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Discussion Starter #22
That power across the entire frequency range reading is the best one if you're going to pick one number to evaluate it's overall performance. But, the Dynamic power per channel (which I'm a little surprised they even list) is a little more relevant to this situation as it represents what the amp can reach for, for brief periods of time, when it needs it. How they came up with and how reliable that number is is another question.
How loud you can play something is a delicate balance between the sensitivity and impedance of the speakers and the ability of the amplifier to provide the required current.
87db isn't super-sensitive but it's not too bad and nominal 8 ohm means the current draw shouldn't overall be too intense. But, impedance changes depending on what the speaker is reproducing, going both higher and lower. How low that goes is not information SVS seems to provide. It is definitely not impossible that the speakers are dipping below 4 ohm on occasion, especially if being run full range.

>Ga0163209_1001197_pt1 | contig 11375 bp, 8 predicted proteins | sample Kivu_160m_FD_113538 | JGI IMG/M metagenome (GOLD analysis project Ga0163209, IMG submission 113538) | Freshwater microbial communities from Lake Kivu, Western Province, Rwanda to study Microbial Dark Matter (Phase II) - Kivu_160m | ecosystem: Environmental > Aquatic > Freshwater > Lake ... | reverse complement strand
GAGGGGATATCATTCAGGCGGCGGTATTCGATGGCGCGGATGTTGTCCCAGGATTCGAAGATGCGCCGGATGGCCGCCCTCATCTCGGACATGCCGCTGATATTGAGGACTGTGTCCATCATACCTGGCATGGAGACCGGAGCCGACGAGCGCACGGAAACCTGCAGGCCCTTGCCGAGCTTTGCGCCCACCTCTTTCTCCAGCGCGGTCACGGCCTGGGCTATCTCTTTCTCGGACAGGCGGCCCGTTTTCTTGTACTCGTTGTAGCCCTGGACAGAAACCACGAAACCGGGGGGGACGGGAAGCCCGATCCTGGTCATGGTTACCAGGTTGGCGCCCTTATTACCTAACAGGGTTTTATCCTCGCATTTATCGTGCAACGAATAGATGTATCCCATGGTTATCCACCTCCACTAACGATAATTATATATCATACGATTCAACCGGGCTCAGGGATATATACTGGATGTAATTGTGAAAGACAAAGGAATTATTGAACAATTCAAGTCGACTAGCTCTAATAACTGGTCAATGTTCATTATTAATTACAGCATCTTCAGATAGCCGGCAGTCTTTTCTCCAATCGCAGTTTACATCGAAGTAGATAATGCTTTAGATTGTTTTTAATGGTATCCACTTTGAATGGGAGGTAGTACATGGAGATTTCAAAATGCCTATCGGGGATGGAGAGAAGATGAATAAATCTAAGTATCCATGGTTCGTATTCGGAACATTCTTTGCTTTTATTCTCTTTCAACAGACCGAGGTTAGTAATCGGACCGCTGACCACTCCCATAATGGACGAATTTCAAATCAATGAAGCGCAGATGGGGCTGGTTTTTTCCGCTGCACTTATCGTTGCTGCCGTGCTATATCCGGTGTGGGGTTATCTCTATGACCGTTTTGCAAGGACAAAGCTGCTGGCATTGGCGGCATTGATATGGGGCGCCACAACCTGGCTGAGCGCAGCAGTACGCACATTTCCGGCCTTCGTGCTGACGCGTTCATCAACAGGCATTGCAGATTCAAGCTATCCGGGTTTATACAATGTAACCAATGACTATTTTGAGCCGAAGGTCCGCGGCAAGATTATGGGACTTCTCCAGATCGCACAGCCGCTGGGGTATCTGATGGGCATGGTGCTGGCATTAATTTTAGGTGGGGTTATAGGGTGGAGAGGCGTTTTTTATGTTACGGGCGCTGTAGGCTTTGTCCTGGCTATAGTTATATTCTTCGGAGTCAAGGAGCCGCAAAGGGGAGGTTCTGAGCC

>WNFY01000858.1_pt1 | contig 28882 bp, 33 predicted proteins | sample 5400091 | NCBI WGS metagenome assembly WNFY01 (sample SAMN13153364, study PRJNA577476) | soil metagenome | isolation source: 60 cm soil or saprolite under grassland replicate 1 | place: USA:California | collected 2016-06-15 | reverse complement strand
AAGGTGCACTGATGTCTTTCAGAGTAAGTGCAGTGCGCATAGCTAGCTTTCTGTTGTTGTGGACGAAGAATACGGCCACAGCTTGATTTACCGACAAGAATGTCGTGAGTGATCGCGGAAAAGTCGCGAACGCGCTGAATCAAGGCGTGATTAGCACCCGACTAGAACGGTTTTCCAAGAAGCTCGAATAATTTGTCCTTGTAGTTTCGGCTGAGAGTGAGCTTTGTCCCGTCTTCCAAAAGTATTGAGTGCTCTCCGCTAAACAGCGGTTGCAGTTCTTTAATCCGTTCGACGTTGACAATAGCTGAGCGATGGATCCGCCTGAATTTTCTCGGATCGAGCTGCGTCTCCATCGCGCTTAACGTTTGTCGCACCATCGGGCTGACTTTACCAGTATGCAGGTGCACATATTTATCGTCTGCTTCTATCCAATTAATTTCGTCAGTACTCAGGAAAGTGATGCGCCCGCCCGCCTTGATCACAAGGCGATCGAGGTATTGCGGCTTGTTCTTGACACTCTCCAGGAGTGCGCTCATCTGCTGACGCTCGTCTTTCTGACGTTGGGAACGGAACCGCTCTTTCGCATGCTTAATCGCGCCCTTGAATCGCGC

With a theoretical ability to supply 195W into 4 ohms and even more theoretically 240W into 2 ohms for very short periods of time your receiver should be plenty capable of pushing those speakers in most situations, including action movies (because those movies will put the deep/loud stuff in the .1), even if they are set to full. But, playing almost any kind of two-channel music at -5 to -3 is going to be a challenge even if the cross-over is set at 80. Playing bass heavy music into full range speakers at those levels is realistically beyond the capability of the amplifier section of your receiver.
It trying to do so and failing may be causing the rattling in the speakers that you're hearing.
So, it seems we may have found the answer to your initial query, you might just want to be looking at a dedicated power amp. If you decide you want to run those speaks full range an honest 200 wpc is probably what you want, but even if you're crossing at 80 I think you would benefit from more and better power if you want to listen at those levels.